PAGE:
If you were one of the 15.4 million viewers of last Sunday’s 48th Annual Academy of Country Music Awards show you might have been, like me, wondering “When’s the country going to start?” I’ve never been branded a purists , but I prefer my country on the Lefty Frizzell / Buck Owens / Willie Nelson side of the fence rather than the Fleetwood Mac / Jack Johnson/ Def Def Leppard style that’s in vogue right now
Music City continues to chase the money by burying it’s legacy as it has since nearly it’s start. Fortunately for us that honor songs over celebrity we have a safe haven, Americana music. Below are a few performers that are keeping heartfelt and real. Post your suggestions in the comments.
Shooter Jennings is the kind of guy that doesn’t take the easy road. He doesn’t just release a new album, he releases a concept album with a film tie-in. The few details around the concept taken from a the newly launched site from Neltner Creative states “The film explores the themes of self-discovery, temptation, isolation and rebirth and serves as a visual counterpart to the album.” Not the recipe for pop-country confectionery singles ready for rotation between Jason Aldean and Taylor Swift.
The first cut of the album is a rocking country blues number entitled “White Trash Song” featuring Texas’ own Scott H. Biram. The song begins with a serene setting of birds chirping, a rooster crowing and a modern day hillbilly taking stock of his physical and mental landscape. Things rev up considerably and break into some sweet pedal steel, fiddle and piano turns. Biram shines in his introduced part with his signature gritty whoop and holler.
Head over to the site to watch the ominous trailer for the film written and directed by Blake Judd and featuring Slim Cessna’s Auto Club’s Jay Munly, Demonbabies Jesus Rivera, and wife of Hellbound Glory front man Leroy Virgil, Jenn Virgil at www.thislifeisadream.com and follow the project on twitter @The_Other_Life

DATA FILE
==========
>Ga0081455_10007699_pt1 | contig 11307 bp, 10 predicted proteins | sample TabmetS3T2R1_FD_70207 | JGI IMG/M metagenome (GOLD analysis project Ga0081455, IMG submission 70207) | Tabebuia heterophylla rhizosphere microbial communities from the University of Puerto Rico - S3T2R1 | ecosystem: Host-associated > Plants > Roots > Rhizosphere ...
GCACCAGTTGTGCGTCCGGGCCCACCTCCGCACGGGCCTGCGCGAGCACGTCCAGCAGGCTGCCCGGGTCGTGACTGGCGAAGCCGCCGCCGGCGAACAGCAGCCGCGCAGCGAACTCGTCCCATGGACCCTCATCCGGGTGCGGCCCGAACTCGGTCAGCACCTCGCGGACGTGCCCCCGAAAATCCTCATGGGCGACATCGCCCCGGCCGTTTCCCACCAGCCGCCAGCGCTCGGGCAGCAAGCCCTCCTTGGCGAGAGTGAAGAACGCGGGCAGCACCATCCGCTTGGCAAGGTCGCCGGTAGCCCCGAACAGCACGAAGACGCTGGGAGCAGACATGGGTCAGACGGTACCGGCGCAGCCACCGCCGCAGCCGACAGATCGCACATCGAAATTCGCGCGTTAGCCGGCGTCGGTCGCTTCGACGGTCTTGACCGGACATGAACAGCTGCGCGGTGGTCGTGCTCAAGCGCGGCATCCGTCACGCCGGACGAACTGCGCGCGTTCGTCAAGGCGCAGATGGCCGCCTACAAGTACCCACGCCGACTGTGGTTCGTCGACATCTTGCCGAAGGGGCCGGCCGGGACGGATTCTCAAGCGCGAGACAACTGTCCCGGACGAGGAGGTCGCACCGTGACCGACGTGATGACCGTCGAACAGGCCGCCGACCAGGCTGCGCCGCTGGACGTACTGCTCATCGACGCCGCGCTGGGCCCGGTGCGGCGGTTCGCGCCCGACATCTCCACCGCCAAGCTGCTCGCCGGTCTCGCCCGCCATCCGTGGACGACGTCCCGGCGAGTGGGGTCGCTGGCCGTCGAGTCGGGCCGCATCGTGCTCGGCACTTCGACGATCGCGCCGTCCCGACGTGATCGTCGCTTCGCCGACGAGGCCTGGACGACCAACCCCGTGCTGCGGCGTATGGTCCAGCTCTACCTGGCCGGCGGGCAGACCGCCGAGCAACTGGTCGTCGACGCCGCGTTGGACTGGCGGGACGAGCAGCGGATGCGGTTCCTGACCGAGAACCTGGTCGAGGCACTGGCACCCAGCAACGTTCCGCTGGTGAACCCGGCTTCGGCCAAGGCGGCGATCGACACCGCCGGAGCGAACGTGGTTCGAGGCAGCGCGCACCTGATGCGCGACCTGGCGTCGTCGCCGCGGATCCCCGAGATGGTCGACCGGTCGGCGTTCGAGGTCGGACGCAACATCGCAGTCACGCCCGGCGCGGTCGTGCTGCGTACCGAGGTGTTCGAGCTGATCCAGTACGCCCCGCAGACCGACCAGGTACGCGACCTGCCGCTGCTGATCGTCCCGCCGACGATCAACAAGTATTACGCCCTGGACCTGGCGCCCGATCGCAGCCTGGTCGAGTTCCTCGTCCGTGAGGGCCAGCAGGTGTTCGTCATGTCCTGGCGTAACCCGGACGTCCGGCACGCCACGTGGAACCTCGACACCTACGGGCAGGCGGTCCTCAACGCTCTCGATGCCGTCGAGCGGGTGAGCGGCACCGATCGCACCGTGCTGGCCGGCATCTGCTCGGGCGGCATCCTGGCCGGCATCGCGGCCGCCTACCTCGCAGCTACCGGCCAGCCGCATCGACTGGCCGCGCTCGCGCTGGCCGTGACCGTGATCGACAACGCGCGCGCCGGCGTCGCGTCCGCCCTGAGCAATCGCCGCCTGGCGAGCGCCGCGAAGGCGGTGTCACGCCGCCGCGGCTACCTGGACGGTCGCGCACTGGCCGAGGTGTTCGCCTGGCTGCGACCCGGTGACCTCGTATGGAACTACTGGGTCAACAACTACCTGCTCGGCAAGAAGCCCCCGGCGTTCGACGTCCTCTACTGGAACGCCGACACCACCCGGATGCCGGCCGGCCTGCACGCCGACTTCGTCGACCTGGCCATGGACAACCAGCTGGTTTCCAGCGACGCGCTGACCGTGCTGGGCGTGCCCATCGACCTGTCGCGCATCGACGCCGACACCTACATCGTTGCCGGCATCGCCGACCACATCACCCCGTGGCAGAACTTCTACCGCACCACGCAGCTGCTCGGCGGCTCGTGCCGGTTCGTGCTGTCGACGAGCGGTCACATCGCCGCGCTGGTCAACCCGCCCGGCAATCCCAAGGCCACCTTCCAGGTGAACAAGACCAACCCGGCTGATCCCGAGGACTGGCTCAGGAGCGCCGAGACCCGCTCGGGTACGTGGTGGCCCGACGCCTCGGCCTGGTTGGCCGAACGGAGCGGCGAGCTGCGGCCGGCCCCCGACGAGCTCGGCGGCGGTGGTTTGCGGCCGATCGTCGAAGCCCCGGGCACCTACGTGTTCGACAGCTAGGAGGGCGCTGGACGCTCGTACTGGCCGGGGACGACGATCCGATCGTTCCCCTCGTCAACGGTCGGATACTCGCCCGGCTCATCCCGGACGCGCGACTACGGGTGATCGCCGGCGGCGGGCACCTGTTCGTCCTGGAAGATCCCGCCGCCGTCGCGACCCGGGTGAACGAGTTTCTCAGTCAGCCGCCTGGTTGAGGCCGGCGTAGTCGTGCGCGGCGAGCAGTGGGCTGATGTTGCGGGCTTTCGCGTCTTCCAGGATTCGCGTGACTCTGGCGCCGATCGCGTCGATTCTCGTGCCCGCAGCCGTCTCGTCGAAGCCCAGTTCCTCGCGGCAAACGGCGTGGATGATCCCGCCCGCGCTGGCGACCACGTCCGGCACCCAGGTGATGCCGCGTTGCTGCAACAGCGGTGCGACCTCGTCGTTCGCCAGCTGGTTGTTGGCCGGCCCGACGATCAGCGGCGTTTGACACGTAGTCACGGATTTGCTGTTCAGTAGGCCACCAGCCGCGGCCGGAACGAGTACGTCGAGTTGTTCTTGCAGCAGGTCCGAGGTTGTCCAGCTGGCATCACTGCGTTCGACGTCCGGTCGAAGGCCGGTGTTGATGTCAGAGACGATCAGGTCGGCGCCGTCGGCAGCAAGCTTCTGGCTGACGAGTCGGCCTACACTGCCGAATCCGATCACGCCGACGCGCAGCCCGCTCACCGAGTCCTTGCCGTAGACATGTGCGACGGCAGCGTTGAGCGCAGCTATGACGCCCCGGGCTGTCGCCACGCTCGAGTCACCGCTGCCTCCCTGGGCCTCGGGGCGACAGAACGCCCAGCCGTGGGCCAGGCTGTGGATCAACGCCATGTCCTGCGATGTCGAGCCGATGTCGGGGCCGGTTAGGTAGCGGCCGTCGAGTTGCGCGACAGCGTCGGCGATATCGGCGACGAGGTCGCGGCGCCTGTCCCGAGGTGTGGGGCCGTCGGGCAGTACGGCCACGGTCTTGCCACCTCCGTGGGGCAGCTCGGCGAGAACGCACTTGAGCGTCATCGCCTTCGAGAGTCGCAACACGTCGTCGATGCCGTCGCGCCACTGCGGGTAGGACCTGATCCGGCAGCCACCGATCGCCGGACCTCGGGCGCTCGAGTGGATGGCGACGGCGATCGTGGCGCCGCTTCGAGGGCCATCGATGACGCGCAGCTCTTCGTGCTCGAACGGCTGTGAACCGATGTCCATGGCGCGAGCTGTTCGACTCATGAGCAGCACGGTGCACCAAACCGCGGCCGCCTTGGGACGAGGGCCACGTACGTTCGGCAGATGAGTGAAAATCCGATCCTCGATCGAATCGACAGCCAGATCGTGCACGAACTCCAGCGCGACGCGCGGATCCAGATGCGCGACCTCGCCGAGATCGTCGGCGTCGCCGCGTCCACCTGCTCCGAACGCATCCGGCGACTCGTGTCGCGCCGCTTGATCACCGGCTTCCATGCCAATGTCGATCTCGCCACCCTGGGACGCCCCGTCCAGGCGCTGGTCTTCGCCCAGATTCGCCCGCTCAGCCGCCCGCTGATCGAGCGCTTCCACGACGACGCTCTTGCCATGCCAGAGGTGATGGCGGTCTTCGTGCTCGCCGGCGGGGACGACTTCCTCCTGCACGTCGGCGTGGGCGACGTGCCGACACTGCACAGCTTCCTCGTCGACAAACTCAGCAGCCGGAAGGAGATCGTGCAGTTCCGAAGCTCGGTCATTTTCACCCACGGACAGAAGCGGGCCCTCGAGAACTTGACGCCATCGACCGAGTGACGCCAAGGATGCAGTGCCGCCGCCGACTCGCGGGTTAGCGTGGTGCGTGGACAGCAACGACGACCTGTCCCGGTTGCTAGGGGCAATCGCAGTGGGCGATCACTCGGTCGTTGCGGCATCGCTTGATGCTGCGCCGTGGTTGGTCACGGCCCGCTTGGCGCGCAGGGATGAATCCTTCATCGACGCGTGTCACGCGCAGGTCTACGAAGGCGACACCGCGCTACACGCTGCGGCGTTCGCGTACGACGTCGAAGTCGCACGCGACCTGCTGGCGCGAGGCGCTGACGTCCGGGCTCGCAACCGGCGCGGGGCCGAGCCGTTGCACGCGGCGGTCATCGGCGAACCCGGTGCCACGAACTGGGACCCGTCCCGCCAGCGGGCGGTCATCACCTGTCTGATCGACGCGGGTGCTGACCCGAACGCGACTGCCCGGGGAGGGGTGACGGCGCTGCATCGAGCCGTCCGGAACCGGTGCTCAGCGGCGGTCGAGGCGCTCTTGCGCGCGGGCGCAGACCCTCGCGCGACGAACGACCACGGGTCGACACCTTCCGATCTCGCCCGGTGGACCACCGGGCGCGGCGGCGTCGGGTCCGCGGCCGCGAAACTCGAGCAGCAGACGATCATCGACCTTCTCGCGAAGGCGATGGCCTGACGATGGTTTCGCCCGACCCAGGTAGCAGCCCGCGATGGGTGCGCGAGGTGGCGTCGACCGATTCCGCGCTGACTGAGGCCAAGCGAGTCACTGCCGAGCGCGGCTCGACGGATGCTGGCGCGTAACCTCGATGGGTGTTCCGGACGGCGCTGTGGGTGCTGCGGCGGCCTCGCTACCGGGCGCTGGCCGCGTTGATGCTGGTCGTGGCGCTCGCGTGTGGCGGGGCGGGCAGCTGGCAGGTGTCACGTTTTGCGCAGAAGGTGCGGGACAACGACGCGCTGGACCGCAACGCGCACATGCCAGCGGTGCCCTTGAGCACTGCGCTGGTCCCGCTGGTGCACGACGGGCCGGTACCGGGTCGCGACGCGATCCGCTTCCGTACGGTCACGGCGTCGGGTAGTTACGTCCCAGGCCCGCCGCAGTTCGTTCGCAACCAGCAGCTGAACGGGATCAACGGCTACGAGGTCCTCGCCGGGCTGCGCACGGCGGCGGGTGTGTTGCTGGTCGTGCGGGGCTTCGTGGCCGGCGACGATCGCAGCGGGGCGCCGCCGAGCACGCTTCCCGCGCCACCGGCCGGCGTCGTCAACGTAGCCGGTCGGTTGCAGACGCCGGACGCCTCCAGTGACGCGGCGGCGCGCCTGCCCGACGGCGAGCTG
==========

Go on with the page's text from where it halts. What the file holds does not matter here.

It seems like I say it every year – so here goes, another bumper year for Americana releases blah blah. but it’s true!
I’ve been sitting on a list of about 50 releases all of which could easily be included in a top 10 list of the best of 2012
until the last final minute of the deadline i set for myself to keep from crapping up my holidays. i had to make a stand.
Here it is.
I finally threw the arbitrary “Top 10″ structure out the window and doubled down and made it a top 20 21. The selections are lasted in arbitrary order and are not most best to least best. They all stand on their own as some of this year’s. or any year’s, finest examples of songwriting and performance excellence.
A quick word on the exclusion of mainstream heavyweights like Mumford and Sons, The Avett Brothers and their upstart competitors the Lumineers didn’t make the cut. Cards on the table, for all my rooting for mainstream acceptance of the genre I’m still a music snob. Like most other genres, I genuinely think that once a person mines the Americana field below the mainstream examples that is where they will discover the real riches lie. This is my opinion. Your mileage may vary.
Here’s a a happy, healthy and twangny 2013! thanks to all of you for reading, following,commenting. And to all the great musicians that reward us every day with riches that I personally am unworthy of.
Modern-day troubadour Shooter Jennings newest release, Family Man, is being lauded as his return to country. Well, sorta….His 2010 psychedelic dystopian album, Black Ribbons, done with his band Hierophant, seemed like a side road homage from a fan that grew up Pink Floyd and Nine Inch Nails. Family Man is more in like with his solo debut Put the “O” Back in Country and sophomore release Electric Rodeo. One album does not a change in direction make.